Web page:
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A convenient naivete, or a guilty connivance?
It's autumn in Washington, DC. That time of the year when crowds of people descend on the downtown district, reminding the world that the rhetoric about globalisation doesn't stand up to the evidence. They are a motley bunch -- environmentalists, labour groups, representatives of Third World civil society initiatives, and even some otherwise well-ensconced progressives with fading memories of their Berkeley and Cornell roots. The city puts all its police force on overtime, and recruits a couple of thousand more officers from neighbouring jurisdictions. Employers in the downtown area tell their employees to stay home. Huge barricades cordon off several blocks. Fortress Big Money -- namely, the World Bank and the International Monetary Fund -- is holding its annual meeting of the minds.
There are those who argue that laying the economic ills of the world at the doorstep of these institutions is unfair. Bank and Fund officials are trying their hardest, they insist, to bring transparency, reform and accountability to some very difficult places in poor economic shape. That's not easy, and the process of getting there is fraught with political pitfalls and even short-term economic hardship. It takes courage to make this defense. After all, the 'political pitfalls' include countless protestors outside the doors of power with signs that read 'blood money bought your suit,' or something to that effect, usually in font size 53. The 'short-term hardship,' similarly, refers to the roughly 3 billion humans living on a dollar or two a day since approximately forever.
The thing is, it's quite likely that thousands of the people behind the tinted glass are fairly decent folks, who care honestly about the plight of the world's poor. The trouble is that their professional standing and personal fortune are both tied to the status quo, and for the most part their plaintive assertions of good intent are made to themselves as much as to others. Satinath Sarangi, the well-known Bhopal activist who has led the pursuit of just compensation from Union Carbide and Dow Chemical, once wrote of an encounter with executives from the company, describing them as 'regular guys with normal careers, [who] probably even sleep well each night,' quite unmindful of the ghosts of their corporate conduct.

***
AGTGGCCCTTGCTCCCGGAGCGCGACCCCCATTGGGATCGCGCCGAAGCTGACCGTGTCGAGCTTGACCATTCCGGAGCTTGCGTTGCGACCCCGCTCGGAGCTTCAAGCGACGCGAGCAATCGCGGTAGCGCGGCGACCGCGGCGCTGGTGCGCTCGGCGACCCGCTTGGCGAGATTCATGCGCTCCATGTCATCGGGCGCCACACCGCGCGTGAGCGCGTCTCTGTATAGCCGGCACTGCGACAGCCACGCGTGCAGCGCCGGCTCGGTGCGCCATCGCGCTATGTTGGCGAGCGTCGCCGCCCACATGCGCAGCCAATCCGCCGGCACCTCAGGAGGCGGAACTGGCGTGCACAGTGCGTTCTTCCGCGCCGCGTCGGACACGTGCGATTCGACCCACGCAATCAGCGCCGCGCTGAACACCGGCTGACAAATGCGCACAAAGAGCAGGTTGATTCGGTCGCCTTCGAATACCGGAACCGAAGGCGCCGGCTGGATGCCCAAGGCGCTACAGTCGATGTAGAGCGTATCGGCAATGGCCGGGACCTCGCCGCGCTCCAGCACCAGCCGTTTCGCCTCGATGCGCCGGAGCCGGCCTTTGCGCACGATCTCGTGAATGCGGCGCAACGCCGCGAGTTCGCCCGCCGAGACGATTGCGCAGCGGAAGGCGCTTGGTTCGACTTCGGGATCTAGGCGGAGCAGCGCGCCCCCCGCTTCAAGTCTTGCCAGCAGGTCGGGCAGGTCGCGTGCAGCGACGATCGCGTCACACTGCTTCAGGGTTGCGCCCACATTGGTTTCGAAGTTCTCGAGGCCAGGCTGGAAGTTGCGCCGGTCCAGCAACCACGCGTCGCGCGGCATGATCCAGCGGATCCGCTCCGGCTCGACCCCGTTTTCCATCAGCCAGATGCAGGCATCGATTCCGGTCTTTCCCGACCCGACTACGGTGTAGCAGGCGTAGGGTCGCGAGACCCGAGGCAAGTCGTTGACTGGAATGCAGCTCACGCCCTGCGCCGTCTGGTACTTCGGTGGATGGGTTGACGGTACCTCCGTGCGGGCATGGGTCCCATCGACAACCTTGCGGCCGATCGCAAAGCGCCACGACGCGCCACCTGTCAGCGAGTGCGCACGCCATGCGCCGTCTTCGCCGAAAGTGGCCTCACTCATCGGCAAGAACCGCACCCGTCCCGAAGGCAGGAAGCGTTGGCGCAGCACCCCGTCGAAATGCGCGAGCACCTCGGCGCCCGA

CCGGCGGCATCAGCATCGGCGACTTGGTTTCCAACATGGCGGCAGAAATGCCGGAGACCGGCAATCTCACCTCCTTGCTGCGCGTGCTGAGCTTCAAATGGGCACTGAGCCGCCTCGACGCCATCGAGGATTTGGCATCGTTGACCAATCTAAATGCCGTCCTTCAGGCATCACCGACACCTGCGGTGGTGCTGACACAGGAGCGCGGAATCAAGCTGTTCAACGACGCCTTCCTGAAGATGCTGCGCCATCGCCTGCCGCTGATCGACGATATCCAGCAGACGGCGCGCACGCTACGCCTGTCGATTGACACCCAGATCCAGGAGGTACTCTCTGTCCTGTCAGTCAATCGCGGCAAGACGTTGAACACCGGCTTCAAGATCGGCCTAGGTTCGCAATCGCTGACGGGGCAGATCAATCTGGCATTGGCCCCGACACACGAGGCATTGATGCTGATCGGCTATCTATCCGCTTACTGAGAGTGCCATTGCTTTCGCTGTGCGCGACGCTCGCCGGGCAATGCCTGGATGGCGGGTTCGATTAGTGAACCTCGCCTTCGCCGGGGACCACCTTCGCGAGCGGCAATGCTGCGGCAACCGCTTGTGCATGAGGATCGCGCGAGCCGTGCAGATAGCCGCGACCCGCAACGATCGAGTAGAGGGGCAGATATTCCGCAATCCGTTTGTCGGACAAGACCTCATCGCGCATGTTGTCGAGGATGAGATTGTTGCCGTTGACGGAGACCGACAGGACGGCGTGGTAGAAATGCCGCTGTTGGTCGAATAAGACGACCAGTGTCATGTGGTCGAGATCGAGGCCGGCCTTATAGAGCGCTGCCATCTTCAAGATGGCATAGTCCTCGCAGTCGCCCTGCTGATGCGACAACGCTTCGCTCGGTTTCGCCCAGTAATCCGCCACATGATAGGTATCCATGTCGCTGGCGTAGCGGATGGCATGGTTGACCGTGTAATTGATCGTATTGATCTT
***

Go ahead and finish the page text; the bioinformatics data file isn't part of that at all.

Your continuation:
A little like Becir Onarsal, I imagine. Dr Onarsal is a mild-mannered bank employee, and on the occasion of our meeting, he happened to hold chief responsibility for the design of something known as a Common Effluents Treatment Plant. The CETP is a fairly straightforward idea; you take the horrible stuff that a few chemical plants put out, and pipe them all into a single treatment facility, thereby distributing much of the capital and operational costs of treating effluents among multiple manufacturers. There's the small question of not being able to tell which of the plants is actually putting out poison beyond the permitted levels every so often, but that, he pointed out, was outside his expertise.
It was in the spring last year that I met him. One of his CETP schemes had gone awry in Gujarat's industrial corridor, and something smelling fouler than rotten eggs and looking a little redder than the Chinese flag happened to float into streams neighbouring the treatment plant. The local people had tried getting the industrialists to be more responsible, but hadn't made much headway on that front. Michael Mazgaonkar, who lived around those parts, happened to be visiting Washington, and decided this would be a good opportunity to talk to some of the people funding these plants. Perhaps, he said, they could be made to understand how the lives of ordinary people are destroyed by the poisons in their neighbourhood.
The World Bank can be an intimidating place. As you walk in the door -- and this is especially true if like Michael's or mine, your dress sense is a little short of the attire that typically waltzes in and out -- a stern African face with a badge asks politely if you have any business being there. Resisting the temptation to say that we had mistakenly wandered in, we explained that we were looking to meet people who could explain to us how the Bank is involved in supporting certain economic schemes in western India. Michael is an enthusiastic person, quite wont to say "you see, it's like this. We're from India, and in our neighbourhood, there is this little stream ..." The African face is unimpressed. Do we have an appointment? Certainly not. Then perhaps we would care to stand over there while he asks around.
'Over there' is a behind some very large posters in German talking about the Bank's remarkable work in a forgotten corner of the world. While we wait, the African face has located one Richard Beardmore, who will be happy to see us.
Mr Beardmore has been around, you can see that straightaway. He will be glad to explain to us anything we'd like to know that he can help with. We pull up a few chairs in a meeting area outside his office. There's a bit of an awkward moment while the visitors pull out notebooks and pencils, with Beardmore maintaining a studious silence, but soon we are into the thick of it.